The site of Spanish collective Boa Mistura‘s (that’s Portuguese for “good mixture”) latest project: the narrow back alleys of Brasilandia, a favela to the north of Sao Paolo.
These self-proclaimed ‘graffiti rockers’ frame their public works in the language of interventionist and participatory aesthetics: visual transfiguration as agent of social change. Or, as they put it, “ The intervention focuses on “vecos” and “vielas”: winding streets that are the true articulators of the internal life of the community. Sharing with the inhabitants the transformation of their environment.” Luz nas Vielas (“Light in the Side Streets”) engaged the residents of Brasilandia in painting over selected areas of their neighbourhood in screaming, neon-bright hues, and inscribing trompe-l’oeil graffiti on the walls – larger-than-life articulations of concepts like “doçura” (“sweetness” or “honey”), “amor” (“love”), “firmeza” (“steadfastness”) and “beleza” (“beauty”).
I love this.
Here’s the problem, though: the specific viewing position that anamorphic visuals like these demand of its audience. Shift even slightly from that spot, and the unitary illusion is shattered. Not unlike what Martin Jay as referred to as “the perspectivalist scopic regime that was so often identified with vision itself after the Quattrocento.” (See his essay, “Photo-unrealism”, in Vision and Textuality.) What he was referring to, of course, is the one-point perspective perfected by Renaissance painters, which – as some art historians maintain – was later imbricated with claims of so-called evidentiary realism by photographic technology. The sort of anamorphism employed by works like Boa Mistura’s simply re-imports the representation of the perceptual world, with its illusionistic rules and aesthetics, back into experiential reality itself. It’s certainly eye-catching, but for a project that’s explicitly demotic and democratic in nature, the imposition of linear, one-point perspective seems well, self-contradictory – as if the messiness of reality, and the optical perception of such, can be reduced to the conceit of a faux mimesis.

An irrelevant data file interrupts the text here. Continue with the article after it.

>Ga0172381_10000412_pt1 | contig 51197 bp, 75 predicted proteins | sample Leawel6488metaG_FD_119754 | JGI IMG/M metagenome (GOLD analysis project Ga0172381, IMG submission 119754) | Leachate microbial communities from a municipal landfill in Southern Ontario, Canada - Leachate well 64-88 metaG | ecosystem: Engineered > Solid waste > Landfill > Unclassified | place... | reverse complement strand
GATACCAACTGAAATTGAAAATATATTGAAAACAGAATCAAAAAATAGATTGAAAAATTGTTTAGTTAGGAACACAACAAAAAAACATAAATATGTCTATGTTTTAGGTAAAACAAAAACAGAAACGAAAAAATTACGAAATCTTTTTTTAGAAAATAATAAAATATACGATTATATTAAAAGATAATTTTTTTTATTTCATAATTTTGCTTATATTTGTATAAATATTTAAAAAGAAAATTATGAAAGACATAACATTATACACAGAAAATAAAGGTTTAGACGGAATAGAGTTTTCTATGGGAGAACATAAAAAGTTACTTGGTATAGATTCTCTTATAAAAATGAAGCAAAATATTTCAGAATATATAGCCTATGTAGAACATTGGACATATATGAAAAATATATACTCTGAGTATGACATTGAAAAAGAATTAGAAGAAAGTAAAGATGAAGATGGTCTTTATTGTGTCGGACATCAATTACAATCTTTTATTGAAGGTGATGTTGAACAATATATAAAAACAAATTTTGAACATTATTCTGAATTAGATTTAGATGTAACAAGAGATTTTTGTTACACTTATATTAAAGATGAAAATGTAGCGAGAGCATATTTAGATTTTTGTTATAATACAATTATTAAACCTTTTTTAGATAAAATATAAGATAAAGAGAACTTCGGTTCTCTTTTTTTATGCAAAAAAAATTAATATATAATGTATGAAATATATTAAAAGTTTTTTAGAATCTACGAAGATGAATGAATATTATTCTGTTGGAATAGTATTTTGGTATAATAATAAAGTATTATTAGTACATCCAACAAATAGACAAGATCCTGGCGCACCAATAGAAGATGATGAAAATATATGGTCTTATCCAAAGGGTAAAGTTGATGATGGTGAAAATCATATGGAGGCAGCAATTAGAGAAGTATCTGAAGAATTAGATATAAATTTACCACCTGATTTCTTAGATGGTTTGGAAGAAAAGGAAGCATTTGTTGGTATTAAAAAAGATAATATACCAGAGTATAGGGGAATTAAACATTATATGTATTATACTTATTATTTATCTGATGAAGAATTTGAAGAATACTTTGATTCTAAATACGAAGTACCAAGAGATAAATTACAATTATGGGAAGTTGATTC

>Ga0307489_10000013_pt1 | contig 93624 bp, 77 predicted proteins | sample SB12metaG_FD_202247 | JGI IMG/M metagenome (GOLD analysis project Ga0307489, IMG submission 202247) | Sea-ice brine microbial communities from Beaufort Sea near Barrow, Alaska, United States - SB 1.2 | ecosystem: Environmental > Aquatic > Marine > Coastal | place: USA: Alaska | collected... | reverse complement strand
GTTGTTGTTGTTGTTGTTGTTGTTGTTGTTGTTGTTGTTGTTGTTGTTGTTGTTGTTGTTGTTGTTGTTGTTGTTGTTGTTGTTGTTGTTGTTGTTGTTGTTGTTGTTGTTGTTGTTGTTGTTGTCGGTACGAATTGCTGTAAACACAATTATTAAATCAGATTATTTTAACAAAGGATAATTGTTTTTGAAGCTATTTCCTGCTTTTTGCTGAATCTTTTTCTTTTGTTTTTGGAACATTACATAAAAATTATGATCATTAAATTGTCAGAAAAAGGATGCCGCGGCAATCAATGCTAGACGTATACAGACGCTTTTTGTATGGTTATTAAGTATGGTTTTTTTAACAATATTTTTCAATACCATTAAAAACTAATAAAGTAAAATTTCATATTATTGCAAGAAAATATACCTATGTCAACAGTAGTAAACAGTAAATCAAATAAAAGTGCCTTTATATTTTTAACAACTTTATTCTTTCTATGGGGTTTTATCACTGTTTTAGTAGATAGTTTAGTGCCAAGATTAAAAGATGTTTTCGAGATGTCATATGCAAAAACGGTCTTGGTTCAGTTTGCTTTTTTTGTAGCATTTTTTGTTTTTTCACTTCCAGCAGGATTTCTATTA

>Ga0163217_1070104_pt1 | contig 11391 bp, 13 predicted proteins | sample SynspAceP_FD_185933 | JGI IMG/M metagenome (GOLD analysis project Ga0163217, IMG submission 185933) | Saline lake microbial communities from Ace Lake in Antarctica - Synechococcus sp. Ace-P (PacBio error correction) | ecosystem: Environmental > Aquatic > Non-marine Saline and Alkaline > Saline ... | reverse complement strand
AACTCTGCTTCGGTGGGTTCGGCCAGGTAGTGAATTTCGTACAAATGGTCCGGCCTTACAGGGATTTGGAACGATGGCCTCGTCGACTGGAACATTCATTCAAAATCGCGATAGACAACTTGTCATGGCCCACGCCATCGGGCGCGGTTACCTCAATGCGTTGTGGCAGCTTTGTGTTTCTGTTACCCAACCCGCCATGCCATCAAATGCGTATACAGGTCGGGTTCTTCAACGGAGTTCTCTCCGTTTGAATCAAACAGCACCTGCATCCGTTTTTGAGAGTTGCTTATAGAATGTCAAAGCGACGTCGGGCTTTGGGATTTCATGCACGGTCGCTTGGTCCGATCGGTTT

Luz nas Vielas was sponsored in part by our very own Singapore Airlines.
More pictures below; enjoy.
March 8 is International Women’s Day.
Happy IWD to all my friends of the gynaecological persuasion.
And apologies to my readers: I realize that this site hasn’t seen an update in a while now, but I’ve been busy trying to meet a deadline. Hang in there.
In the meantime – as always – here’s some topical art: American feminist-lesbian artist Tee Corinne‘s Cunt Coloring Book. (Yes, it’s exactly what it sounds like.) Corinne is also remembered these days for her print, Untitled (Woman in wheelchair with able bodied lover), which made it onto the cover of Britpop band Suede’s debut album – albeit as a mirror image.
I don’t own a copy of the CCB – though Amazon has a few for sale at fairly reasonable prices – so below are a smattering of images culled from the interwebs.
Untitled (Woman in wheelchair with able bodied lover),(1979), Tee Corinne. Image from the Leslie-Lohman Museum of Gay and Lesbian Art.
Images from Tee Corinne’s Cunt Coloring Book. All images from the Leslie-Lohman Museum of Gay and Lesbian Art.